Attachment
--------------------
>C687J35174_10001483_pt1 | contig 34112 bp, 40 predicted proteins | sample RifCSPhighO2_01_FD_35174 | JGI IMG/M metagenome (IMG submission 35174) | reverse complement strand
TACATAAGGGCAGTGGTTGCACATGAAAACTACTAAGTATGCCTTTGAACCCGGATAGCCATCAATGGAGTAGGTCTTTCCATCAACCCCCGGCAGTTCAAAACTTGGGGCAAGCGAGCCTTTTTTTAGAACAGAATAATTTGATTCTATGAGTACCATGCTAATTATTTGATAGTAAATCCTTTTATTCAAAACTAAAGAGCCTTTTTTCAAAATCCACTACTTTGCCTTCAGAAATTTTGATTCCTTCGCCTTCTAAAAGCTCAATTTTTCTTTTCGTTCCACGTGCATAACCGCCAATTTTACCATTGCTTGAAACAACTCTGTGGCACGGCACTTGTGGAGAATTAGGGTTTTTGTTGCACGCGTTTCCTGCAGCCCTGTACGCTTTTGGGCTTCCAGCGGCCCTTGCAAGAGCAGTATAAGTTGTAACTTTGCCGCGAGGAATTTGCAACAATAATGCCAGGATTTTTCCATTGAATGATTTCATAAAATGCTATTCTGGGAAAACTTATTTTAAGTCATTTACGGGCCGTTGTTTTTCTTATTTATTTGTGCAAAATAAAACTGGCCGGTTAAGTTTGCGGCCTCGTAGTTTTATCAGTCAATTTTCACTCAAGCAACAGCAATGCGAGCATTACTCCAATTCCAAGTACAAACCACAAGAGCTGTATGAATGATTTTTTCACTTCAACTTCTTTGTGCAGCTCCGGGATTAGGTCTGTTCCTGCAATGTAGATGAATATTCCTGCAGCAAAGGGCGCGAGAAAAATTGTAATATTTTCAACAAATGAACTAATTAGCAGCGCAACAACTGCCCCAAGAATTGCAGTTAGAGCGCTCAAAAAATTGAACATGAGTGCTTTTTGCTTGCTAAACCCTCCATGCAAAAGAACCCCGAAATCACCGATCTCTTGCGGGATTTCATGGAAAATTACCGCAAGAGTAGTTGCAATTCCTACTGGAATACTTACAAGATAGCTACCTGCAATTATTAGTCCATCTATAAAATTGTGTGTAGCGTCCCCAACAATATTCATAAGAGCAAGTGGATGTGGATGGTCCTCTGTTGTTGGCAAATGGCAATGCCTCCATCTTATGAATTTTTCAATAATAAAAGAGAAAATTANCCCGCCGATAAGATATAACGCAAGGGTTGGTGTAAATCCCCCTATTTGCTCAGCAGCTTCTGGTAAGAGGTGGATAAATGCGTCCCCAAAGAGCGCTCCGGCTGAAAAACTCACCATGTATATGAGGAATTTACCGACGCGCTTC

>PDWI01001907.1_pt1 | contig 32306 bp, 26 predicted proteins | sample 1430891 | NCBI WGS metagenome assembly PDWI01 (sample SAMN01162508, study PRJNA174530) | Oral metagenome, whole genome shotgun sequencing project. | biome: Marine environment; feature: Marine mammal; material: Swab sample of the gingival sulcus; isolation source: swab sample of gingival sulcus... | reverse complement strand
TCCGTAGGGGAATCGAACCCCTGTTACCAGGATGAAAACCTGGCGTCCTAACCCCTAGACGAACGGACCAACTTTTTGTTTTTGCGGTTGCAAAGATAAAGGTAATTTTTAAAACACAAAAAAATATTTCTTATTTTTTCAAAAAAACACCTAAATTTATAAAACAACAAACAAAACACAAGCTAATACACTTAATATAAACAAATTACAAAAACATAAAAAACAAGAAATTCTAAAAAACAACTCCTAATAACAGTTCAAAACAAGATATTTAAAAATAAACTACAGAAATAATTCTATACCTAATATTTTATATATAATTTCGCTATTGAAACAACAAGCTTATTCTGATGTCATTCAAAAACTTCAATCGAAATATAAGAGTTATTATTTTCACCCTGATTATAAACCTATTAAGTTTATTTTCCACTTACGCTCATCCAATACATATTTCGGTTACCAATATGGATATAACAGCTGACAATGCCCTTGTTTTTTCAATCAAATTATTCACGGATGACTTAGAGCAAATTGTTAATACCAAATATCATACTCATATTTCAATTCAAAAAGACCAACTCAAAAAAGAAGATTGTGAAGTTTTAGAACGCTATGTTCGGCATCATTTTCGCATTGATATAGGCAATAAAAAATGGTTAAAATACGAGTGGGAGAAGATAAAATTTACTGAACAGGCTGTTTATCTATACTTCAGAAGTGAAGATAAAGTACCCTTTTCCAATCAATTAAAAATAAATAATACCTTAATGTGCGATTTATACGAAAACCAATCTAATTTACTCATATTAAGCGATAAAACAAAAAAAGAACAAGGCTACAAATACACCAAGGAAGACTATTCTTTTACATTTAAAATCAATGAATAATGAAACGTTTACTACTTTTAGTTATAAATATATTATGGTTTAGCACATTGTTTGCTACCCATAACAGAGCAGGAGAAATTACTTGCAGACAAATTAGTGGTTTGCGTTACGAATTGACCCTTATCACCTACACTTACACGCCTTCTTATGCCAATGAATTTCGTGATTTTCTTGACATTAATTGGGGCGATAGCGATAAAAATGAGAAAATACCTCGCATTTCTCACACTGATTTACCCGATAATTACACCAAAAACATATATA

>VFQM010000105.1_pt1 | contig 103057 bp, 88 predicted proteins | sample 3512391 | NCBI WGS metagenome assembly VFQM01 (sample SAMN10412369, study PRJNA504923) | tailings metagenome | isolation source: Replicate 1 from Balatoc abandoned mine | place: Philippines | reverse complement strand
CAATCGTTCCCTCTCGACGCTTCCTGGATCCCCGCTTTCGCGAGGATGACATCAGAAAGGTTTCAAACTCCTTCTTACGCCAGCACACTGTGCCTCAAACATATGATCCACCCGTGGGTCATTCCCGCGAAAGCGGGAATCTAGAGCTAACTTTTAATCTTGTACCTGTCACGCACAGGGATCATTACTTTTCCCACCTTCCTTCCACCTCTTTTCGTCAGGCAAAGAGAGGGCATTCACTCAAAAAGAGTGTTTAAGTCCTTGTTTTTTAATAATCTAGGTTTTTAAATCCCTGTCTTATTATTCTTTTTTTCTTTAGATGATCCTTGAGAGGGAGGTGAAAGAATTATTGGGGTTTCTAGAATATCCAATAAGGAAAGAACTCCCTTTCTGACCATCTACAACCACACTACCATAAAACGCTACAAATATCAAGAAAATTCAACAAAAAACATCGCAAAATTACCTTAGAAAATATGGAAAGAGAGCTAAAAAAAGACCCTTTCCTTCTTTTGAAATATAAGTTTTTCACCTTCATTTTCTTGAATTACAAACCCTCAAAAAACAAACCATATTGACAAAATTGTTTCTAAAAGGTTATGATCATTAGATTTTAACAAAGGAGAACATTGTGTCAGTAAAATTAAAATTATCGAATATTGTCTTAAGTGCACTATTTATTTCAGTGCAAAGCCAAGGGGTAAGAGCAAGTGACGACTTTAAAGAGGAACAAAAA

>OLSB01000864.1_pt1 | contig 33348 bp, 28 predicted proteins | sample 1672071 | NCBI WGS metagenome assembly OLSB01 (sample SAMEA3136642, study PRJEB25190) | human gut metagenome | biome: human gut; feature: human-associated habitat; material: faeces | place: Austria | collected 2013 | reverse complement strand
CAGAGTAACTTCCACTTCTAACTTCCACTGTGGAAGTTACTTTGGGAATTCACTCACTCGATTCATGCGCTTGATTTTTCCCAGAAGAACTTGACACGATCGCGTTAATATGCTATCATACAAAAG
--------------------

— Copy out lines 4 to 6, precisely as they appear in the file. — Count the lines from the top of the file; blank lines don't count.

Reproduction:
TCCGTAGGGGAATCGAACCCCTGTTACCAGGATGAAAACCTGGCGTCCTAACCCCTAGACGAACGGACCAACTTTTTGTTTTTGCGGTTGCAAAGATAAAGGTAATTTTTAAAACACAAAAAAATATTTCTTATTTTTTCAAAAAAACACCTAAATTTATAAAACAACAAACAAAACACAAGCTAATACACTTAATATAAACAAATTACAAAAACATAAAAAACAAGAAATTCTAAAAAACAACTCCTAATAACAGTTCAAAACAAGATATTTAAAAATAAACTACAGAAATAATTCTATACCTAATATTTTATATATAATTTCGCTATTGAAACAACAAGCTTATTCTGATGTCATTCAAAAACTTCAATCGAAATATAAGAGTTATTATTTTCACCCTGATTATAAACCTATTAAGTTTATTTTCCACTTACGCTCATCCAATACATATTTCGGTTACCAATATGGATATAACAGCTGACAATGCCCTTGTTTTTTCAATCAAATTATTCACGGATGACTTAGAGCAAATTGTTAATACCAAATATCATACTCATATTTCAATTCAAAAAGACCAACTCAAAAAAGAAGATTGTGAAGTTTTAGAACGCTATGTTCGGCATCATTTTCGCATTGATATAGGCAATAAAAAATGGTTAAAATACGAGTGGGAGAAGATAAAATTTACTGAACAGGCTGTTTATCTATACTTCAGAAGTGAAGATAAAGTACCCTTTTCCAATCAATTAAAAATAAATAATACCTTAATGTGCGATTTATACGAAAACCAATCTAATTTACTCATATTAAGCGATAAAACAAAAAAAGAACAAGGCTACAAATACACCAAGGAAGACTATTCTTTTACATTTAAAATCAATGAATAATGAAACGTTTACTACTTTTAGTTATAAATATATTATGGTTTAGCACATTGTTTGCTACCCATAACAGAGCAGGAGAAATTACTTGCAGACAAATTAGTGGTTTGCGTTACGAATTGACCCTTATCACCTACACTTACACGCCTTCTTATGCCAATGAATTTCGTGATTTTCTTGACATTAATTGGGGCGATAGCGATAAAAATGAGAAAATACCTCGCATTTCTCACACTGATTTACCCGATAATTACACCAAAAACATATATA

>VFQM010000105.1_pt1 | contig 103057 bp, 88 predicted proteins | sample 3512391 | NCBI WGS metagenome assembly VFQM01 (sample SAMN10412369, study PRJNA504923) | tailings metagenome | isolation source: Replicate 1 from Balatoc abandoned mine | place: Philippines | reverse complement strand
CAATCGTTCCCTCTCGACGCTTCCTGGATCCCCGCTTTCGCGAGGATGACATCAGAAAGGTTTCAAACTCCTTCTTACGCCAGCACACTGTGCCTCAAACATATGATCCACCCGTGGGTCATTCCCGCGAAAGCGGGAATCTAGAGCTAACTTTTAATCTTGTACCTGTCACGCACAGGGATCATTACTTTTCCCACCTTCCTTCCACCTCTTTTCGTCAGGCAAAGAGAGGGCATTCACTCAAAAAGAGTGTTTAAGTCCTTGTTTTTTAATAATCTAGGTTTTTAAATCCCTGTCTTATTATTCTTTTTTTCTTTAGATGATCCTTGAGAGGGAGGTGAAAGAATTATTGGGGTTTCTAGAATATCCAATAAGGAAAGAACTCCCTTTCTGACCATCTACAACCACACTACCATAAAACGCTACAAATATCAAGAAAATTCAACAAAAAACATCGCAAAATTACCTTAGAAAATATGGAAAGAGAGCTAAAAAAAGACCCTTTCCTTCTTTTGAAATATAAGTTTTTCACCTTCATTTTCTTGAATTACAAACCCTCAAAAAACAAACCATATTGACAAAATTGTTTCTAAAAGGTTATGATCATTAGATTTTAACAAAGGAGAACATTGTGTCAGTAAAATTAAAATTATCGAATATTGTCTTAAGTGCACTATTTATTTCAGTGCAAAGCCAAGGGGTAAGAGCAAGTGACGACTTTAAAGAGGAACAAAAA